How to Cope When Living With an Alcoholic Spouse

alcoholic spouse

How to Cope When Living With an Alcoholic Spouse

Alcoholism doesn’t simply affect the alcoholic–it impacts the lives of their loved ones and communities, too. People who struggle with alcoholism are not often able to contribute to their communities or have healthy, loving relationships with those around them. They often cannot be responsible workers, parents, or spouses until they get the treatment they need to overcome their addiction.

If you are married to an alcoholic, you probably understand the stress, worry, anger, guilt, and shame that often surround this condition. When you have an alcoholic spouse, it is nearly impossible to have a healthy relationship. Instead of a loving, safe partnership, a marriage with an alcoholic spouse becomes focused on addiction. Many people who are married to an alcoholic end up seeking a divorce. This is understandable, but is it avoidable?

With the right treatment and support, people can recover from alcoholism and learn to live a healthy life without drinking. The same is true for marriage with an alcoholic.

If your spouse is struggling with addiction, your marriage might feel lonely–but you are not alone. Reach out to the caring staff at the Florida Recovery Group for more information about helping your spouse get the treatment they need.

Warning Signs You Are Married to an Alcoholic Spouse

Alcoholism often begins with problematic drinking and progresses to a physical dependence on alcohol. To have the best chance at a full, lasting recovery from alcohol addiction, your spouse must get treatment as soon as possible. Recognizing the warning signs of alcoholism early can help you get your alcoholic spouse the treatment they need sooner.

Some common warning signs of alcoholism include:

  • Drinking more than they planned to
  • Falling behind in their responsibilities at home, work, or school
  • Taking risks while drinking, such as driving under the influence
  • Developing a tolerance to alcohol–needing more to get the same effect
  • Having symptoms of withdrawal when they attempt to stop drinking
  • Continuing to drink despite negative consequences to their health, finances, relationships, or safety
  • Lying, hiding, or covering up their drinking
  • Spending the majority of their time and energy thinking about, drinking, or recovering from drinking

Your spouse may also lose or gain weight, have significant changes to their sleep and mood, experience nausea, sweating, or shaking hands, or neglect their personal hygiene.

In some cases, it may be clear that you are married to an alcoholic. In others, their problematic drinking may change and it might be hard to determine if they are truly alcoholic. If you are worried about your spouse’s drinking, reach out to an addiction specialist to talk about your concerns.

What is it Like to Have an Alcoholic Spouse?

Being married to an alcoholic can be an emotional rollercoaster. While no two marriages are exactly alike, many people who are married to an alcoholic experience similar feelings. They may feel a mixture of shame, anger, guilt, hopelessness, anxiety, and sadness about their partner’s alcoholism.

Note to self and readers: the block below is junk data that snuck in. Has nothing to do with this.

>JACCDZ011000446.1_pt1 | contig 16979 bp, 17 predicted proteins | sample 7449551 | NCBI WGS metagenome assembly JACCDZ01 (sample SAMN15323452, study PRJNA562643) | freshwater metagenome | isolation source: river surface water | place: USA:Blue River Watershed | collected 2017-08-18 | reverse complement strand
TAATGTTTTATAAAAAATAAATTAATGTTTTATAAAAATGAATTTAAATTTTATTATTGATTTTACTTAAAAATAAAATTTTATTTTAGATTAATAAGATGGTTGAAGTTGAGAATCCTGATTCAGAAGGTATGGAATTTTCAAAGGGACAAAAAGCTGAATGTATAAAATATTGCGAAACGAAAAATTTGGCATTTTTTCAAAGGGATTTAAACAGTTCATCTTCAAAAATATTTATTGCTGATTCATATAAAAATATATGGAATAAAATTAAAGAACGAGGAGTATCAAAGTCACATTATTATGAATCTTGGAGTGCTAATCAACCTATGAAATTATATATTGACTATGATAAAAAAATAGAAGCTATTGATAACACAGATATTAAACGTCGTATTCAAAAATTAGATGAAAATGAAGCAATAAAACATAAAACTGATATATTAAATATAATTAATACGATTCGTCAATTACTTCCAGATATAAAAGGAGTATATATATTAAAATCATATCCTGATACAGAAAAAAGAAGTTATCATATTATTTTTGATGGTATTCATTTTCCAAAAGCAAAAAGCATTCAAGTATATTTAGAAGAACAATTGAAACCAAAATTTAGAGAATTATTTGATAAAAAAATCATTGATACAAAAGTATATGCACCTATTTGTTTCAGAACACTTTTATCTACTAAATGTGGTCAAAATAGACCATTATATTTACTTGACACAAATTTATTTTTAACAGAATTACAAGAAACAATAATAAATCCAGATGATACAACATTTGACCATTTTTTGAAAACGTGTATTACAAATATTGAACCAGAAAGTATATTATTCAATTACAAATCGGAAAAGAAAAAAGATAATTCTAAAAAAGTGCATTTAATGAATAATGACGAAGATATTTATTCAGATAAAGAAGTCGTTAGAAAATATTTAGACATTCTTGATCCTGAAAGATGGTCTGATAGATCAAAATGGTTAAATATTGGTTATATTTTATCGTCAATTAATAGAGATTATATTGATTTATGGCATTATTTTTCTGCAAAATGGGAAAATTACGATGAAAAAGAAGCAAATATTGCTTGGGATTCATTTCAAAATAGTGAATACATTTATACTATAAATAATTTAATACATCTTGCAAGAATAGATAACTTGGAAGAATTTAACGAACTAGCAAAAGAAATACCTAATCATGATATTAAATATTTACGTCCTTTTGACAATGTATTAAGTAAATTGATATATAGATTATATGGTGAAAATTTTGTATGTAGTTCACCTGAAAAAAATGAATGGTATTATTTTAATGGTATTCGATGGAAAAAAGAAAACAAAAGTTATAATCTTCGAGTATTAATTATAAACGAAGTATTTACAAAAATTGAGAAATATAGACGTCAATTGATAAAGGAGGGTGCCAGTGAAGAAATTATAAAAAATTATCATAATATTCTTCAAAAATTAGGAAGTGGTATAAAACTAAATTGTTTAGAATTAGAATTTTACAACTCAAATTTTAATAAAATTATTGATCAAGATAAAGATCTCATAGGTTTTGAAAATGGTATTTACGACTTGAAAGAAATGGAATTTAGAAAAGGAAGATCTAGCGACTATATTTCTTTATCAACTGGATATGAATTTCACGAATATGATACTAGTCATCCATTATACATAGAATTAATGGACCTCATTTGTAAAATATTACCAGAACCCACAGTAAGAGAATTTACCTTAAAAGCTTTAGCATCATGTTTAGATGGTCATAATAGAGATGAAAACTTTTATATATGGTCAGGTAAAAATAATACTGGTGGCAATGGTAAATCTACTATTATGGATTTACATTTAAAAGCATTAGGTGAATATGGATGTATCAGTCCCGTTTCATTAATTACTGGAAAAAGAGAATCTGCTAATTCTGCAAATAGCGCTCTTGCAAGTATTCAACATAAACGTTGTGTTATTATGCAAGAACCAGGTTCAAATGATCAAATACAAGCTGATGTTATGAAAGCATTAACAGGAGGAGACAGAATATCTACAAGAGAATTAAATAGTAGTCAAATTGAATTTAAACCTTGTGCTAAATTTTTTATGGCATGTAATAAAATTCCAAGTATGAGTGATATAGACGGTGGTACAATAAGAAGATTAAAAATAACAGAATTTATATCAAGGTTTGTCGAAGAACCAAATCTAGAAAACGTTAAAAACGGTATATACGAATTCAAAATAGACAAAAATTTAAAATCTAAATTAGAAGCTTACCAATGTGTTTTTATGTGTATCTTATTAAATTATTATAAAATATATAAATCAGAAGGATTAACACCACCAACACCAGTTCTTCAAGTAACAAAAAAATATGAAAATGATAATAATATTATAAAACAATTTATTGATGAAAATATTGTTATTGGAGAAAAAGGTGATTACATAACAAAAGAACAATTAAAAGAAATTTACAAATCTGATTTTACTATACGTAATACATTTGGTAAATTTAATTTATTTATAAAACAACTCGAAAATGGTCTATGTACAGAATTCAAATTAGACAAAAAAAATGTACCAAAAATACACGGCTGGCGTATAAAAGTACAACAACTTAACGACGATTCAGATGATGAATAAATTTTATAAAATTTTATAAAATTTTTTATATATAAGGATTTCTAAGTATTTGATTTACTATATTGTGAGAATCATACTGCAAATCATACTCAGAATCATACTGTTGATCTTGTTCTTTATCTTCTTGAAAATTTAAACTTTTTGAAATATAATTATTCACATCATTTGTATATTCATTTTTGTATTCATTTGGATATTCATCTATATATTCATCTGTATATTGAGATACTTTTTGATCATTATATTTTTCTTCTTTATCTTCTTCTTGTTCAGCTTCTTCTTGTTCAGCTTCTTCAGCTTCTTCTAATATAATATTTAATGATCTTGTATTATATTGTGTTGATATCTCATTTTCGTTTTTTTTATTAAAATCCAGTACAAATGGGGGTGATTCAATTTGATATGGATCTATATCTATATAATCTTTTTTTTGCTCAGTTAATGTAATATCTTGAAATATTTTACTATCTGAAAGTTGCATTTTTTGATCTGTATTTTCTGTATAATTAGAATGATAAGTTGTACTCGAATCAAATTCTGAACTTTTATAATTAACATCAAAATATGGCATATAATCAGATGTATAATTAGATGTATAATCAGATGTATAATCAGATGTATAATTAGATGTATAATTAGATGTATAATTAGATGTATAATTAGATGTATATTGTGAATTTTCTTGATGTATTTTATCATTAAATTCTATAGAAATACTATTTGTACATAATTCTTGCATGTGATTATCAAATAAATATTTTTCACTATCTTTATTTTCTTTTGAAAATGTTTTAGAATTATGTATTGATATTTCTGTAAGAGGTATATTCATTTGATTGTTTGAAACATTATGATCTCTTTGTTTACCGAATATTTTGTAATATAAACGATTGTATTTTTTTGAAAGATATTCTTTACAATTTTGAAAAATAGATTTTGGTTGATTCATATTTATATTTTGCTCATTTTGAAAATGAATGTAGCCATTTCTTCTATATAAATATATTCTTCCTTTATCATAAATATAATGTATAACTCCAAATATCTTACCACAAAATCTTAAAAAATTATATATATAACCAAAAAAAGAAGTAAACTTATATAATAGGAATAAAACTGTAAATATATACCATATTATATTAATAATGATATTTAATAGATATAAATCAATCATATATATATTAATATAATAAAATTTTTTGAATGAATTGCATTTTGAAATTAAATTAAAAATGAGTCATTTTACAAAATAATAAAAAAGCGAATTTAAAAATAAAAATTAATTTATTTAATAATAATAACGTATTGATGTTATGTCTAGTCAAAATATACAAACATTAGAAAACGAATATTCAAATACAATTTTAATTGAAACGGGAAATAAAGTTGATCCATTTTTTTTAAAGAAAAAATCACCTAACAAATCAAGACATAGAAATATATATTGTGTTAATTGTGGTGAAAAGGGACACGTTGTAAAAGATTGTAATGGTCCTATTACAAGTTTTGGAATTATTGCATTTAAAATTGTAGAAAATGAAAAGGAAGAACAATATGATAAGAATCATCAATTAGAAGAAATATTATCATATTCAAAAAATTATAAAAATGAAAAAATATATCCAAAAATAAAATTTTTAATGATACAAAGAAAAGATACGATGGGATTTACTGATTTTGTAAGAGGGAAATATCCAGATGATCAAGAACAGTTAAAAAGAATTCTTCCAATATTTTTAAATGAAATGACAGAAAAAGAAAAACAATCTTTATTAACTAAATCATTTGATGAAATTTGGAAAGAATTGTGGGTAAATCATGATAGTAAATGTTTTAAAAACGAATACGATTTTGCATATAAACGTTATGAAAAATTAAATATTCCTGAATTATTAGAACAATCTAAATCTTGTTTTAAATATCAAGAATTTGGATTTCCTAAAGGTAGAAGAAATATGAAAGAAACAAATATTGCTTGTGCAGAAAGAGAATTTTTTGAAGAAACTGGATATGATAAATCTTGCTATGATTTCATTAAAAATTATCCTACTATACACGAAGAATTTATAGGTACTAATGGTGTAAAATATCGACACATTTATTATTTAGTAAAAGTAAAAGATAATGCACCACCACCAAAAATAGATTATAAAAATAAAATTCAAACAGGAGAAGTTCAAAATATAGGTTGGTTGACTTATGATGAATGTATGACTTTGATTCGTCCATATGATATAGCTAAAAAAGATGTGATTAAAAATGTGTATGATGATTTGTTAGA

People with an alcoholic spouse may also feel as though they need to cover up their partner’s drinking. They may work hard to finish work for their alcoholic spouse, make excuses for their behavior, or scramble to finish work and projects for their spouse. These types of enabling behaviors are not helpful, and they are exhausting.

If you are married to an alcoholic, you can’t have a healthy, loving relationship. You may not be able to plan for the future or depend on your spouse. All your energy goes into “curing” your spouse. You may feel like you are in survival mode.

There is no cure for alcoholism–but it is treatable. With the right treatment and support, your spouse can recover from their addiction, and your marriage can be saved.

Steps to Take if You are Married to an Alcoholic

If you are married to an alcoholic, there are things you can do to help your spouse get the treatment they need. These include:

  • Make an appointment for your spouse to have a medical checkup so their doctor can encourage them to get treatment
  • Plan an intervention to get your spouse to go to treatment
  • Talk to a therapist or addiction counselor
  • Join a support group for families of alcoholics

Above all, try to avoid anger and blame. No one chooses alcoholism. Be encouraging, but set boundaries. Take good care of yourself, too. Find a therapist who will support you so that you can be present and supportive of your alcoholic spouse.

Find Help for Alcohol Abuse and Alcoholism Today

If you have an alcoholic spouse, you do not have to manage their addiction alone. At the Florida Recovery Group, we know that alcoholism affects both the alcoholic and their spouse. That is why we offer programs designed to treat addiction and support the whole family.

If you or someone you love needs alcohol addiction treatment or support during any stage of addiction recovery, please reach out to our staff for more information about the programs we offer. Do not wait another day for the treatment you need and deserve. Give us a call to speak with one of our admissions counselors today.